Although the ubiquitous $() function of prototype.js helps developers from retyping the DOM methods for getting an element, it should be used with utmost care. As they say ‘the devil’s in the details‘, we take a look at the protoype definition for $():

function $() {
var elements = new Array();

for (var i = 0; i < arguments.length; i++) { var element = arguments[i]; if (typeof element == 'string') element = document.getElementById(element); if (arguments.length == 1) return element; elements.push(element); } return elements; }

As we see above, the document.getElementById(element) is called on every function call. Therefore all the $() function does is facilitate code resuse.

But I have seen developers use the $() without regard to its implementation just because its handy, short and sweet. People tend to write code like the following:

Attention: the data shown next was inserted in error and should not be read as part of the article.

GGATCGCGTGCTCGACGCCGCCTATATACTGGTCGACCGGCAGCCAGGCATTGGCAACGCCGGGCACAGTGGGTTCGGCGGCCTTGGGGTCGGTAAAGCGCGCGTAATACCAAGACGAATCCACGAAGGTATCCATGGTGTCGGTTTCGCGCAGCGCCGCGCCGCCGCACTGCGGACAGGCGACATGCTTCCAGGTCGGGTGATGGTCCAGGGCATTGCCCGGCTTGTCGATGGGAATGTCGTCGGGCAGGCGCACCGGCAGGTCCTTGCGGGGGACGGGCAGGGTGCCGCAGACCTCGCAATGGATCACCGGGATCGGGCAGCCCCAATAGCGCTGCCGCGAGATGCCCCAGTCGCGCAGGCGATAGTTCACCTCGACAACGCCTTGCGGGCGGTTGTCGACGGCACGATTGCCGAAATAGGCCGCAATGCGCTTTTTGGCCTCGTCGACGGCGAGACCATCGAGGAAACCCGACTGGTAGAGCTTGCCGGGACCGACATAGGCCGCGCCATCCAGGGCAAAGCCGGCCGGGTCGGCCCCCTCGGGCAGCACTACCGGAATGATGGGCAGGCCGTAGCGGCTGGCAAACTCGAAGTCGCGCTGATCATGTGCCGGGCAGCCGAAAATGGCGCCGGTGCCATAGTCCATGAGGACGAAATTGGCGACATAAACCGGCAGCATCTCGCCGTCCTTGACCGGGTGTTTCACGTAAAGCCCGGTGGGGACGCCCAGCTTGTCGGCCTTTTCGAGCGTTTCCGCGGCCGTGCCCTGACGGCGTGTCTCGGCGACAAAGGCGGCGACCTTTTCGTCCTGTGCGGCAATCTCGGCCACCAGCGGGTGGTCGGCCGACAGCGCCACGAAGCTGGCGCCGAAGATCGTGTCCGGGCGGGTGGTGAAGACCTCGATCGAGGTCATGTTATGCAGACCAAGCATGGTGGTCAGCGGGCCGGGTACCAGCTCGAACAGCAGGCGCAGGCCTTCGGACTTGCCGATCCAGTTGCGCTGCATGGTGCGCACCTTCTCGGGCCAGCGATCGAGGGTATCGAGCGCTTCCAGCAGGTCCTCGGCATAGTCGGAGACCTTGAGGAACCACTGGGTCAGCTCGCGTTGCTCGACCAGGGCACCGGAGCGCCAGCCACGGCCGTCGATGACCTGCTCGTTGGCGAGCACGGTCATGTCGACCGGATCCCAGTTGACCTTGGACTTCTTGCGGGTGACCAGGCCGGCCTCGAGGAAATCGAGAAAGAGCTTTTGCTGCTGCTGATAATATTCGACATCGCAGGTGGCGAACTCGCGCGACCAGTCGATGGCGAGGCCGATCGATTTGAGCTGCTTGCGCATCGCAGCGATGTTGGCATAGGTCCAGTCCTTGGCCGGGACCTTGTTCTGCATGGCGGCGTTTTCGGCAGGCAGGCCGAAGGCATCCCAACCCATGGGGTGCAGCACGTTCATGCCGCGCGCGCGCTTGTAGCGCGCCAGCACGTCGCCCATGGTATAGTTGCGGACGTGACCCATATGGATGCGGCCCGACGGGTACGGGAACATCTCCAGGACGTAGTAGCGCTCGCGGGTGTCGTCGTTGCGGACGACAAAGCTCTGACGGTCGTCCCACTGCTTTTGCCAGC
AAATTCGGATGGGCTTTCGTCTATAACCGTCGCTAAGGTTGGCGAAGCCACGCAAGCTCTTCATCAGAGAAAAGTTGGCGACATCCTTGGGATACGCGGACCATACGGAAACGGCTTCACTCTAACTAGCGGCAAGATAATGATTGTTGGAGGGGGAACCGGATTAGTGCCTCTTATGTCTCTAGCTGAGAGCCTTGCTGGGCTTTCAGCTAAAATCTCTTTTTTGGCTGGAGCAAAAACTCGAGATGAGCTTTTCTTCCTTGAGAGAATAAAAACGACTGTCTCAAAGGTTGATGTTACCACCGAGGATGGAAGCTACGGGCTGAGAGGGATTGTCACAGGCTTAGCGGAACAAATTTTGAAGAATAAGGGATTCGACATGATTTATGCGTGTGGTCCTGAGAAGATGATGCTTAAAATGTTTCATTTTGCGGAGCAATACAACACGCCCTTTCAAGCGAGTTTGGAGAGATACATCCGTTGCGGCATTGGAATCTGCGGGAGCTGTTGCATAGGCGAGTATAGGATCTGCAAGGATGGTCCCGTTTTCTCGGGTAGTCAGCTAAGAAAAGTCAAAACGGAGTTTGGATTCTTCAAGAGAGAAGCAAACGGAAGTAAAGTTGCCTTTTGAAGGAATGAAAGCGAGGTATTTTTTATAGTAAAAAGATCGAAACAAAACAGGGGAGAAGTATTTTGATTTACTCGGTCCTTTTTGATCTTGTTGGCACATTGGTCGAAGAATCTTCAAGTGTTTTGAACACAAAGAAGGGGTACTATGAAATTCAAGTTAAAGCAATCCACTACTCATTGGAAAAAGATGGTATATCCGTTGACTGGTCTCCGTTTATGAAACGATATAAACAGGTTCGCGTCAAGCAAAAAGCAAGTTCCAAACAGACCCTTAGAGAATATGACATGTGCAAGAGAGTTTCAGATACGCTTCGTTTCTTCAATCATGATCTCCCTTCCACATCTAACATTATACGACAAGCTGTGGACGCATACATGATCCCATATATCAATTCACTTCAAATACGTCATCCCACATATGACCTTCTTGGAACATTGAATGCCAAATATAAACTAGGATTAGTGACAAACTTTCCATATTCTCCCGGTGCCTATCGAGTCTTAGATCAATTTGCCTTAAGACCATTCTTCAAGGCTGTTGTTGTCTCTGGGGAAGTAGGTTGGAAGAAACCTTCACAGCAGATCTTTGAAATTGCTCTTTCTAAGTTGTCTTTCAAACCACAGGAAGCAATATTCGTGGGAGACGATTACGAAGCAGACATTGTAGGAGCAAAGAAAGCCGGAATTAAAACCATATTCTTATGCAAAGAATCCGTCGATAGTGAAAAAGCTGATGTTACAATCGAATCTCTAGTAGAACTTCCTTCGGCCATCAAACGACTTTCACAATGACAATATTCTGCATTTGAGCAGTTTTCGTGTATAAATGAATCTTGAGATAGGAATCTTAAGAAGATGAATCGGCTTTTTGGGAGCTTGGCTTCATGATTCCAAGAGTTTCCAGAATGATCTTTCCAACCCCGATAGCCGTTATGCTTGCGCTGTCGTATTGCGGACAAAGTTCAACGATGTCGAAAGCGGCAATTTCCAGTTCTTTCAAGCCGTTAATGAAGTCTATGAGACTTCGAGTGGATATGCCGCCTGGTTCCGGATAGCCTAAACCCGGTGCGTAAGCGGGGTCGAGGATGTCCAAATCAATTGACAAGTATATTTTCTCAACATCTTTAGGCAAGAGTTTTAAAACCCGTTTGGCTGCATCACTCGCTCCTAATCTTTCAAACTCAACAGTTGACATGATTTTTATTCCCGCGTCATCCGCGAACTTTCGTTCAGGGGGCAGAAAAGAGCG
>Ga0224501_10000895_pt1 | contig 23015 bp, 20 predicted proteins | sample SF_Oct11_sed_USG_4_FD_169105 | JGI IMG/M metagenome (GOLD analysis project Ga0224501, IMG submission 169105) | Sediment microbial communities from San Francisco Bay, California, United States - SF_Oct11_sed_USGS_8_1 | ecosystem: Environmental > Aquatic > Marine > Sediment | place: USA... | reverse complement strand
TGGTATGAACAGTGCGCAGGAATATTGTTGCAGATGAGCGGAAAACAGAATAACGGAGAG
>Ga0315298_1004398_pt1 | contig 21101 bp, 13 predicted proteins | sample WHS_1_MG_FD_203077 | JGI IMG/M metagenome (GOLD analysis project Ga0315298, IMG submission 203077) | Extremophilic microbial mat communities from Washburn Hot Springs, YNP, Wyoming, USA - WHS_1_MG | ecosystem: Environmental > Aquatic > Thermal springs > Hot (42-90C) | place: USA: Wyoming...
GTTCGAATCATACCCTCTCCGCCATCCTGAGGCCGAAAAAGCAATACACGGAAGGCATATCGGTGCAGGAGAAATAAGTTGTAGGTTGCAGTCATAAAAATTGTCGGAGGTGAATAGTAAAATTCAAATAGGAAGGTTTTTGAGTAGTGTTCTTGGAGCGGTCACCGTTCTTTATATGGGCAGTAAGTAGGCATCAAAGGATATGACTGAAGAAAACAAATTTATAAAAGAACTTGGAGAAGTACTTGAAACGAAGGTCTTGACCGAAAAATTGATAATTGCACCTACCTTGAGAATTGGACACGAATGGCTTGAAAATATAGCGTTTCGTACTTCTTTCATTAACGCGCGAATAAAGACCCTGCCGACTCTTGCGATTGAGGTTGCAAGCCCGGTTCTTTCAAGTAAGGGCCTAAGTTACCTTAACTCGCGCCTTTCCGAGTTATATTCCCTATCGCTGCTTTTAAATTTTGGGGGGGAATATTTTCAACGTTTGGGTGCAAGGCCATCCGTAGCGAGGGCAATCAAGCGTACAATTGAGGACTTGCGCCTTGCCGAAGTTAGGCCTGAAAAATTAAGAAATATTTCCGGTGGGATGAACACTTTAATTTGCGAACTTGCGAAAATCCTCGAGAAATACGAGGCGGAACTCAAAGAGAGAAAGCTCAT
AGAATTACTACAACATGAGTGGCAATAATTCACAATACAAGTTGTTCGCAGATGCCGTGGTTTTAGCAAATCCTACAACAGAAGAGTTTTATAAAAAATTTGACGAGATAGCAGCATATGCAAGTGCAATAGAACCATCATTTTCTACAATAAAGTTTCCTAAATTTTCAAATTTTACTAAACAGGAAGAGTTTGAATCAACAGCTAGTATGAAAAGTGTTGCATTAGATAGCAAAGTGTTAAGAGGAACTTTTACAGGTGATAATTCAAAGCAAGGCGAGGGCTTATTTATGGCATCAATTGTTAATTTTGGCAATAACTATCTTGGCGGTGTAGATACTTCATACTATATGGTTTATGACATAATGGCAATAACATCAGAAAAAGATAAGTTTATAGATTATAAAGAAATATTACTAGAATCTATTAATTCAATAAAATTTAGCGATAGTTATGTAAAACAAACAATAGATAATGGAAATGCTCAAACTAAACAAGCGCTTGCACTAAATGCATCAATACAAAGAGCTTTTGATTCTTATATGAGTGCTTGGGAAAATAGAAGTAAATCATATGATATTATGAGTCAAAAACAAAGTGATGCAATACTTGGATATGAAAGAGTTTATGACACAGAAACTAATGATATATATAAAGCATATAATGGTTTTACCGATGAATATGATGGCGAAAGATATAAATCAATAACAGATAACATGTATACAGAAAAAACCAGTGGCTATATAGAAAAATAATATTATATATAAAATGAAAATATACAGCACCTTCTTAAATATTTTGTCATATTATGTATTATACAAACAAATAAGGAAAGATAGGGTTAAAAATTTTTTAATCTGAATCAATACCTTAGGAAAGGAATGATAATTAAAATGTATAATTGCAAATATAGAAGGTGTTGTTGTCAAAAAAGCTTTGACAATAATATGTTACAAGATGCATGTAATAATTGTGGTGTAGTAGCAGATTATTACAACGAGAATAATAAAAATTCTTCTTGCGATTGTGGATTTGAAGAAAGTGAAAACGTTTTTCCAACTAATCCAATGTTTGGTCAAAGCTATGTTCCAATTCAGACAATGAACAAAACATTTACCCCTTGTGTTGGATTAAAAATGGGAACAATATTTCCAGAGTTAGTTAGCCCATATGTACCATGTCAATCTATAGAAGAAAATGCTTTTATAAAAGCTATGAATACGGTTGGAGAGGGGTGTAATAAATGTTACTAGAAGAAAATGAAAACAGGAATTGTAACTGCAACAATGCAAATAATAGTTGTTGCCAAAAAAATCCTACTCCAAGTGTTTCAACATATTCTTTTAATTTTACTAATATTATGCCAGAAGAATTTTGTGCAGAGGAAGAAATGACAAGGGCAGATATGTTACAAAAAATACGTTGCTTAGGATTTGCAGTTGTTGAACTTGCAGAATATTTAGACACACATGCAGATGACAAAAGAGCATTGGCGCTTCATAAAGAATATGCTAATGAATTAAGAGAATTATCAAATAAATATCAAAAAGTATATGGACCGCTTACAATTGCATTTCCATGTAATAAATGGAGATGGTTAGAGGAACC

for(var i=0; i< $('element').length; i++) { var value = $('element').value; ....... } Here in effect, for every iteration the DOM dynamically looks up for the element. This is inefficient which can be avoided using Object Caching (storing the objects referenced many times into a local variable). Here is the same code using object caching:

var element = $(‘element’);
for(var i=0; i
var value = element.value;

Sometimes these minute details can make a big difference.